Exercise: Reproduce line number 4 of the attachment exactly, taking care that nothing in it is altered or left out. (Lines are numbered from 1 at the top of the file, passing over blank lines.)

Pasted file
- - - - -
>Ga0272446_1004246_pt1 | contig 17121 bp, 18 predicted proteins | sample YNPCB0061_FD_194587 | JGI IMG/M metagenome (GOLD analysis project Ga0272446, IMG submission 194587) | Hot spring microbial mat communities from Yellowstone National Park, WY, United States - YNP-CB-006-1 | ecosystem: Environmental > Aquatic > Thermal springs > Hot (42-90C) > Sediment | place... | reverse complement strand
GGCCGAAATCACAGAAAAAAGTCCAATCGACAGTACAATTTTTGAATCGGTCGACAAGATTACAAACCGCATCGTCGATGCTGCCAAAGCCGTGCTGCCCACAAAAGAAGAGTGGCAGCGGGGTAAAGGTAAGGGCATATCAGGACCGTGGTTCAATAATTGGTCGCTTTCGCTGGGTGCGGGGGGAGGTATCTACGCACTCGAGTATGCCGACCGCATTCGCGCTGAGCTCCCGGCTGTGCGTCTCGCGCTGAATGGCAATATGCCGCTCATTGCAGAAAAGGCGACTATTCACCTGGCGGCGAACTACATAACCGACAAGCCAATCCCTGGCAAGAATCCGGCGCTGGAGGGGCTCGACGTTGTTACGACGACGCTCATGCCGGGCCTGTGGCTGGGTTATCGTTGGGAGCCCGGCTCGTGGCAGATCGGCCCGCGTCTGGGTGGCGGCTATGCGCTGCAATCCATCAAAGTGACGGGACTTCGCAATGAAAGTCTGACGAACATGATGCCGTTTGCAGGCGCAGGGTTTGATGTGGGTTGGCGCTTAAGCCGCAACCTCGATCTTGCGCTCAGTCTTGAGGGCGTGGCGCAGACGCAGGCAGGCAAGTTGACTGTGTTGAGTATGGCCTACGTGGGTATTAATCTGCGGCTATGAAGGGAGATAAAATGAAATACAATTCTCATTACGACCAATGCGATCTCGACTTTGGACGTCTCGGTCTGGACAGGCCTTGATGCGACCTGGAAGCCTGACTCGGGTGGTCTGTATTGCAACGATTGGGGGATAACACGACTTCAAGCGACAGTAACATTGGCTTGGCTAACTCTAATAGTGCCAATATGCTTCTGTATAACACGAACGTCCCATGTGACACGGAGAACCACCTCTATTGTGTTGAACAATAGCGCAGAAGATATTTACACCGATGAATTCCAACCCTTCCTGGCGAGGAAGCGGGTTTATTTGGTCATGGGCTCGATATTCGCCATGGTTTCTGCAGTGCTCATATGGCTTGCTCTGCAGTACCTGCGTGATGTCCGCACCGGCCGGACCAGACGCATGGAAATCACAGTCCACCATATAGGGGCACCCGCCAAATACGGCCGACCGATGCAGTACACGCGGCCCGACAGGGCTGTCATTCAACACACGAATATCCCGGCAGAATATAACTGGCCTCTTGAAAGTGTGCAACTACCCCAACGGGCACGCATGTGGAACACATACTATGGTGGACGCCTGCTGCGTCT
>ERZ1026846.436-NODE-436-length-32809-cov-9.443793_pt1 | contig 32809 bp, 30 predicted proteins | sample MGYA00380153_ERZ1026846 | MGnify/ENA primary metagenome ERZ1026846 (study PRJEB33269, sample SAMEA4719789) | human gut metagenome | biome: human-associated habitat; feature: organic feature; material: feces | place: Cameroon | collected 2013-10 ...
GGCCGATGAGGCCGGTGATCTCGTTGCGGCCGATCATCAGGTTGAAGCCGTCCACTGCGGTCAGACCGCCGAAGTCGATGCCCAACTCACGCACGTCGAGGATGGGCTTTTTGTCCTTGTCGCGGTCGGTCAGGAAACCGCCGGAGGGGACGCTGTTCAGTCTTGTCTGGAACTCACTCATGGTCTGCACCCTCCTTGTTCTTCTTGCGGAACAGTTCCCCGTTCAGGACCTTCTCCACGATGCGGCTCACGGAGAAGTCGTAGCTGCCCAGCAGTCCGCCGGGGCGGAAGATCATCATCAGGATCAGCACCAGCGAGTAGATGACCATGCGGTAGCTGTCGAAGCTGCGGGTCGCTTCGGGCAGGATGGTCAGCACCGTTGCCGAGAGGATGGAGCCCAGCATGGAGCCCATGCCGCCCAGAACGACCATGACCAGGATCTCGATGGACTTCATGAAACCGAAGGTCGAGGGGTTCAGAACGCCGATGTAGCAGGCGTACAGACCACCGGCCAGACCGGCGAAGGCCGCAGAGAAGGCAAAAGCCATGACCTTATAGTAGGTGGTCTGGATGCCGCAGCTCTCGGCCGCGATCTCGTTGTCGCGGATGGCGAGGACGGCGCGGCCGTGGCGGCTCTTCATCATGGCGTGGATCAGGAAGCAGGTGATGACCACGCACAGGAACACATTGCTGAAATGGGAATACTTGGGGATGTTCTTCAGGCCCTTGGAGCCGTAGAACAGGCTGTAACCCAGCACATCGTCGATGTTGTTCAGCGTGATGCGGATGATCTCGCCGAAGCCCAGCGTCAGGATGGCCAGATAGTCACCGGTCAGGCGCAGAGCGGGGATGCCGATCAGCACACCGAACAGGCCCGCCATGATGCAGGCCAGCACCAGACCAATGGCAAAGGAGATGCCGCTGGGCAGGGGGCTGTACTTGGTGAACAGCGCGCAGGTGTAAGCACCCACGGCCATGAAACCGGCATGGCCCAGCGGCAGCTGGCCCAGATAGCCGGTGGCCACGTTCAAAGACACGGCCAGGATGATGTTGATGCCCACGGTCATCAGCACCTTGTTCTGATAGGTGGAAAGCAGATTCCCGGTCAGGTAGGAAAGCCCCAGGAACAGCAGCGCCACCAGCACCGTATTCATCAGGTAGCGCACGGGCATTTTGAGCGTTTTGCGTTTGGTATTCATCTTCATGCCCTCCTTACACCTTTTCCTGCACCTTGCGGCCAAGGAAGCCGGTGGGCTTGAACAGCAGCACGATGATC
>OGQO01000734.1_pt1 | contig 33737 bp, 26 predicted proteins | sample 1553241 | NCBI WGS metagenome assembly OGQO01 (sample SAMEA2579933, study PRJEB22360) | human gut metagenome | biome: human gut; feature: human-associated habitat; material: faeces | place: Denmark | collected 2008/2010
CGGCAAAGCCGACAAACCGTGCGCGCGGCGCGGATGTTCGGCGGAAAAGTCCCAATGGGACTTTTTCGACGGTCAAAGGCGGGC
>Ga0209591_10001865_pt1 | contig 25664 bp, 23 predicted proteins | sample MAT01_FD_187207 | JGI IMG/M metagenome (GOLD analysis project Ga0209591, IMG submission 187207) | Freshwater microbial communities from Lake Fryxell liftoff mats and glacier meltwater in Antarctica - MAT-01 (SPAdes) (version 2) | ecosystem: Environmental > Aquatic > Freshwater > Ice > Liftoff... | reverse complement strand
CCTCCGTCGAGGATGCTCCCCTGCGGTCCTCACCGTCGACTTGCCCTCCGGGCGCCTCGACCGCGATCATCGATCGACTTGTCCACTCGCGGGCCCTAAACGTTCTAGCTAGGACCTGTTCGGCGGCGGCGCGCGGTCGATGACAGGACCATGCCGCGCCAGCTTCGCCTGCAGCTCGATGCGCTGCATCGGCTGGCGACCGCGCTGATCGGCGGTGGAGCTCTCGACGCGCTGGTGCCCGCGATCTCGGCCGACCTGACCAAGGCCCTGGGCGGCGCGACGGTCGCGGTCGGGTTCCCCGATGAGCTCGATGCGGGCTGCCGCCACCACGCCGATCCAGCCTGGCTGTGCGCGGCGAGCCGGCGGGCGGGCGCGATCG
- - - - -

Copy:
GGCCGATGAGGCCGGTGATCTCGTTGCGGCCGATCATCAGGTTGAAGCCGTCCACTGCGGTCAGACCGCCGAAGTCGATGCCCAACTCACGCACGTCGAGGATGGGCTTTTTGTCCTTGTCGCGGTCGGTCAGGAAACCGCCGGAGGGGACGCTGTTCAGTCTTGTCTGGAACTCACTCATGGTCTGCACCCTCCTTGTTCTTCTTGCGGAACAGTTCCCCGTTCAGGACCTTCTCCACGATGCGGCTCACGGAGAAGTCGTAGCTGCCCAGCAGTCCGCCGGGGCGGAAGATCATCATCAGGATCAGCACCAGCGAGTAGATGACCATGCGGTAGCTGTCGAAGCTGCGGGTCGCTTCGGGCAGGATGGTCAGCACCGTTGCCGAGAGGATGGAGCCCAGCATGGAGCCCATGCCGCCCAGAACGACCATGACCAGGATCTCGATGGACTTCATGAAACCGAAGGTCGAGGGGTTCAGAACGCCGATGTAGCAGGCGTACAGACCACCGGCCAGACCGGCGAAGGCCGCAGAGAAGGCAAAAGCCATGACCTTATAGTAGGTGGTCTGGATGCCGCAGCTCTCGGCCGCGATCTCGTTGTCGCGGATGGCGAGGACGGCGCGGCCGTGGCGGCTCTTCATCATGGCGTGGATCAGGAAGCAGGTGATGACCACGCACAGGAACACATTGCTGAAATGGGAATACTTGGGGATGTTCTTCAGGCCCTTGGAGCCGTAGAACAGGCTGTAACCCAGCACATCGTCGATGTTGTTCAGCGTGATGCGGATGATCTCGCCGAAGCCCAGCGTCAGGATGGCCAGATAGTCACCGGTCAGGCGCAGAGCGGGGATGCCGATCAGCACACCGAACAGGCCCGCCATGATGCAGGCCAGCACCAGACCAATGGCAAAGGAGATGCCGCTGGGCAGGGGGCTGTACTTGGTGAACAGCGCGCAGGTGTAAGCACCCACGGCCATGAAACCGGCATGGCCCAGCGGCAGCTGGCCCAGATAGCCGGTGGCCACGTTCAAAGACACGGCCAGGATGATGTTGATGCCCACGGTCATCAGCACCTTGTTCTGATAGGTGGAAAGCAGATTCCCGGTCAGGTAGGAAAGCCCCAGGAACAGCAGCGCCACCAGCACCGTATTCATCAGGTAGCGCACGGGCATTTTGAGCGTTTTGCGTTTGGTATTCATCTTCATGCCCTCCTTACACCTTTTCCTGCACCTTGCGGCCAAGGAAGCCGGTGGGCTTGAACAGCAGCACGATGATC